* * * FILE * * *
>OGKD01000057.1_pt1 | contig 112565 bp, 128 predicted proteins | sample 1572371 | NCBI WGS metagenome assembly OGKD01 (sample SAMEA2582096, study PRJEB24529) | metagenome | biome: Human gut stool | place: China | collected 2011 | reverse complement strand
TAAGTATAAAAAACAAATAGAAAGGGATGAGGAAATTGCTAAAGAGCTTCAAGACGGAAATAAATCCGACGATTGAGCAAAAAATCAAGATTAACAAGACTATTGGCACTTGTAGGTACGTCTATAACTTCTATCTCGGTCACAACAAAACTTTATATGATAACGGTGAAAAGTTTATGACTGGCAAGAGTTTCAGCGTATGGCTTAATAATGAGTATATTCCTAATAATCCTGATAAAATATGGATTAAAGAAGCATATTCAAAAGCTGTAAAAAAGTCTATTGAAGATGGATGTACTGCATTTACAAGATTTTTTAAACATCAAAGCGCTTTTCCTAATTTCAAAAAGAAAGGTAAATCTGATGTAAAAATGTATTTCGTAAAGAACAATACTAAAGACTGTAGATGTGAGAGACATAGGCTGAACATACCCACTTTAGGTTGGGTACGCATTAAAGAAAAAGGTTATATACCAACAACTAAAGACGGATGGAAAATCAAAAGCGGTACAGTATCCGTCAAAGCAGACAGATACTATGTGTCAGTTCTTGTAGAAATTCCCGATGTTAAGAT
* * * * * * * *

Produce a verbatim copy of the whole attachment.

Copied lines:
>OGKD01000057.1_pt1 | contig 112565 bp, 128 predicted proteins | sample 1572371 | NCBI WGS metagenome assembly OGKD01 (sample SAMEA2582096, study PRJEB24529) | metagenome | biome: Human gut stool | place: China | collected 2011 | reverse complement strand
TAAGTATAAAAAACAAATAGAAAGGGATGAGGAAATTGCTAAAGAGCTTCAAGACGGAAATAAATCCGACGATTGAGCAAAAAATCAAGATTAACAAGACTATTGGCACTTGTAGGTACGTCTATAACTTCTATCTCGGTCACAACAAAACTTTATATGATAACGGTGAAAAGTTTATGACTGGCAAGAGTTTCAGCGTATGGCTTAATAATGAGTATATTCCTAATAATCCTGATAAAATATGGATTAAAGAAGCATATTCAAAAGCTGTAAAAAAGTCTATTGAAGATGGATGTACTGCATTTACAAGATTTTTTAAACATCAAAGCGCTTTTCCTAATTTCAAAAAGAAAGGTAAATCTGATGTAAAAATGTATTTCGTAAAGAACAATACTAAAGACTGTAGATGTGAGAGACATAGGCTGAACATACCCACTTTAGGTTGGGTACGCATTAAAGAAAAAGGTTATATACCAACAACTAAAGACGGATGGAAAATCAAAAGCGGTACAGTATCCGTCAAAGCAGACAGATACTATGTGTCAGTTCTTGTAGAAATTCCCGATGTTAAGAT